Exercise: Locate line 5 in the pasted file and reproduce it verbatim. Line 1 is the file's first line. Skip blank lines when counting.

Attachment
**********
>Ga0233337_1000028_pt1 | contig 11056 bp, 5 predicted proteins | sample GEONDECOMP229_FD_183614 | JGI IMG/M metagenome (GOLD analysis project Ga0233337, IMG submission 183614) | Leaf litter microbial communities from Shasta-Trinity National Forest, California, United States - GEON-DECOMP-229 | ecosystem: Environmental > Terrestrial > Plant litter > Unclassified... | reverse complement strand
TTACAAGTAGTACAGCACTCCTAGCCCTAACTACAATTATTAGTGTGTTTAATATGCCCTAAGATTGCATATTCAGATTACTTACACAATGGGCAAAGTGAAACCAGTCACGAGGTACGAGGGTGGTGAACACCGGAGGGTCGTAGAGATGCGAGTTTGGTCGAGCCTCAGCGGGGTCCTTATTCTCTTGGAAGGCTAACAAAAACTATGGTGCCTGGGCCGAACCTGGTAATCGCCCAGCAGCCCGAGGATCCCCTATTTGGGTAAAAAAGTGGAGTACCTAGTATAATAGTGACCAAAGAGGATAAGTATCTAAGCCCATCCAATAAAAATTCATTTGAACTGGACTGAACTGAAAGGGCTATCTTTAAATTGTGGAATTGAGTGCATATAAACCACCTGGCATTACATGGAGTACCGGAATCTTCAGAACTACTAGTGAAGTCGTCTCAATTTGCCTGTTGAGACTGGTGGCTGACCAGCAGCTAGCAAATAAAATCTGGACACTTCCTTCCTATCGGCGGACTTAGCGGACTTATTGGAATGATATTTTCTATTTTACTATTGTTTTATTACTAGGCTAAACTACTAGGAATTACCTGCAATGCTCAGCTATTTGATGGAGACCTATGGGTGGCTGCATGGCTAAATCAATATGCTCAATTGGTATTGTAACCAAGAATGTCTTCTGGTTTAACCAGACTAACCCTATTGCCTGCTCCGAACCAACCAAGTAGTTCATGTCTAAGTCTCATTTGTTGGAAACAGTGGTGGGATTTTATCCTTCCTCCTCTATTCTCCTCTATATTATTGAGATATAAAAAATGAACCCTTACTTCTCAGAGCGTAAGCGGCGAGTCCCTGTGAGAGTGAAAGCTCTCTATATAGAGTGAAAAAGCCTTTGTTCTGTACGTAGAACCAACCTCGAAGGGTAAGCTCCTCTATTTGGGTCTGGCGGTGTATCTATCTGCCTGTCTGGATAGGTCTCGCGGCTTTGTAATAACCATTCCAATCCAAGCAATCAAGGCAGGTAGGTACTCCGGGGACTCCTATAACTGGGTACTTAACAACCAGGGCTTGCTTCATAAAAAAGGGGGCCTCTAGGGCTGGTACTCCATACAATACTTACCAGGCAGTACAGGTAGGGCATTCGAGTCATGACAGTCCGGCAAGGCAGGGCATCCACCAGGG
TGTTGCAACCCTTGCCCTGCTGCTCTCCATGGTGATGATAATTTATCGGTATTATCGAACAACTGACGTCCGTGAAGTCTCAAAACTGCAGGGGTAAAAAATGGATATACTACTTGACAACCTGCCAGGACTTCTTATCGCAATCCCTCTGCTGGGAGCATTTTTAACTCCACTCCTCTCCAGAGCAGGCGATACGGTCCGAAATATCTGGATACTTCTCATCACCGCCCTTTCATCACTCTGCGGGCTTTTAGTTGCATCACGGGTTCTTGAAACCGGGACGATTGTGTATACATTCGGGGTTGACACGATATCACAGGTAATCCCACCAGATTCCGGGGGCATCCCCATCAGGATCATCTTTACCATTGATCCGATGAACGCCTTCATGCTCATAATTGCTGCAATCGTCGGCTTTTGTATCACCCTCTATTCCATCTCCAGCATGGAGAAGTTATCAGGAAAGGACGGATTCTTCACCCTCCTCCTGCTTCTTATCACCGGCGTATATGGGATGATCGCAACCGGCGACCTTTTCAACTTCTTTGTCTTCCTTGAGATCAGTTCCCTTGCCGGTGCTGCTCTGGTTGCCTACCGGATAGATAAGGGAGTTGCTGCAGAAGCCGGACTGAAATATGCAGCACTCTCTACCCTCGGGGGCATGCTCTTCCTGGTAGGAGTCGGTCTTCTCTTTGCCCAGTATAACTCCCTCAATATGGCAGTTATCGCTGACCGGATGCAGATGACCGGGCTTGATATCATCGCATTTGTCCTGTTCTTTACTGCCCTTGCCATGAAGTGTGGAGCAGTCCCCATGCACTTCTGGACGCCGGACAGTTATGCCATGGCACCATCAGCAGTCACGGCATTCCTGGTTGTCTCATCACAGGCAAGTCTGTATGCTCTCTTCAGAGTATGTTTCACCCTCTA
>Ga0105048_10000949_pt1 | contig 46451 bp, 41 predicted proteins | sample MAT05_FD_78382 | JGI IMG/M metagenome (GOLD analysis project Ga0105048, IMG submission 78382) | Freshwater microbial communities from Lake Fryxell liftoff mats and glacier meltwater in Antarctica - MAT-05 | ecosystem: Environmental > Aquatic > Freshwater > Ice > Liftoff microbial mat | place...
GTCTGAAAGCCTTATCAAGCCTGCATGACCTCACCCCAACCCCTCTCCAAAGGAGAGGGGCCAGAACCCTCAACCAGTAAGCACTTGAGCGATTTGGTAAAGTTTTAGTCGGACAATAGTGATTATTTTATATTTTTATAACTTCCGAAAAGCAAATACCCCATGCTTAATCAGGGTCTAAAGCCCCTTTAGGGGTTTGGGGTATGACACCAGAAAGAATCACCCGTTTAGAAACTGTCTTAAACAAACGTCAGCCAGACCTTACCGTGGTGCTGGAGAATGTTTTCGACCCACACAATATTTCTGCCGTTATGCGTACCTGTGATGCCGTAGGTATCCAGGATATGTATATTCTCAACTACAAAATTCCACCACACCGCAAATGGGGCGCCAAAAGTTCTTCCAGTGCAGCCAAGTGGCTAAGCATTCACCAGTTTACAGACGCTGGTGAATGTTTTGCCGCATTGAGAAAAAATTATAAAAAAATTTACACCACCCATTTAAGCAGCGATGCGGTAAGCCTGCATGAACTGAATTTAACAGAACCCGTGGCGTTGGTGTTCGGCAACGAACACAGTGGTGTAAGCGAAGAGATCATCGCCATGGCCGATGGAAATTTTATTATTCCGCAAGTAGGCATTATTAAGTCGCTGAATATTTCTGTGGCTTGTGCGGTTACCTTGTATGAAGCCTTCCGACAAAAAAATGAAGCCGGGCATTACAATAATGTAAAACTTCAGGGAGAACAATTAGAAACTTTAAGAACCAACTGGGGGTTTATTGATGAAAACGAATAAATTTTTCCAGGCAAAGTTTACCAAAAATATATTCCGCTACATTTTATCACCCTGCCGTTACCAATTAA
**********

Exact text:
GTCTGAAAGCCTTATCAAGCCTGCATGACCTCACCCCAACCCCTCTCCAAAGGAGAGGGGCCAGAACCCTCAACCAGTAAGCACTTGAGCGATTTGGTAAAGTTTTAGTCGGACAATAGTGATTATTTTATATTTTTATAACTTCCGAAAAGCAAATACCCCATGCTTAATCAGGGTCTAAAGCCCCTTTAGGGGTTTGGGGTATGACACCAGAAAGAATCACCCGTTTAGAAACTGTCTTAAACAAACGTCAGCCAGACCTTACCGTGGTGCTGGAGAATGTTTTCGACCCACACAATATTTCTGCCGTTATGCGTACCTGTGATGCCGTAGGTATCCAGGATATGTATATTCTCAACTACAAAATTCCACCACACCGCAAATGGGGCGCCAAAAGTTCTTCCAGTGCAGCCAAGTGGCTAAGCATTCACCAGTTTACAGACGCTGGTGAATGTTTTGCCGCATTGAGAAAAAATTATAAAAAAATTTACACCACCCATTTAAGCAGCGATGCGGTAAGCCTGCATGAACTGAATTTAACAGAACCCGTGGCGTTGGTGTTCGGCAACGAACACAGTGGTGTAAGCGAAGAGATCATCGCCATGGCCGATGGAAATTTTATTATTCCGCAAGTAGGCATTATTAAGTCGCTGAATATTTCTGTGGCTTGTGCGGTTACCTTGTATGAAGCCTTCCGACAAAAAAATGAAGCCGGGCATTACAATAATGTAAAACTTCAGGGAGAACAATTAGAAACTTTAAGAACCAACTGGGGGTTTATTGATGAAAACGAATAAATTTTTCCAGGCAAAGTTTACCAAAAATATATTCCGCTACATTTTATCACCCTGCCGTTACCAATTAA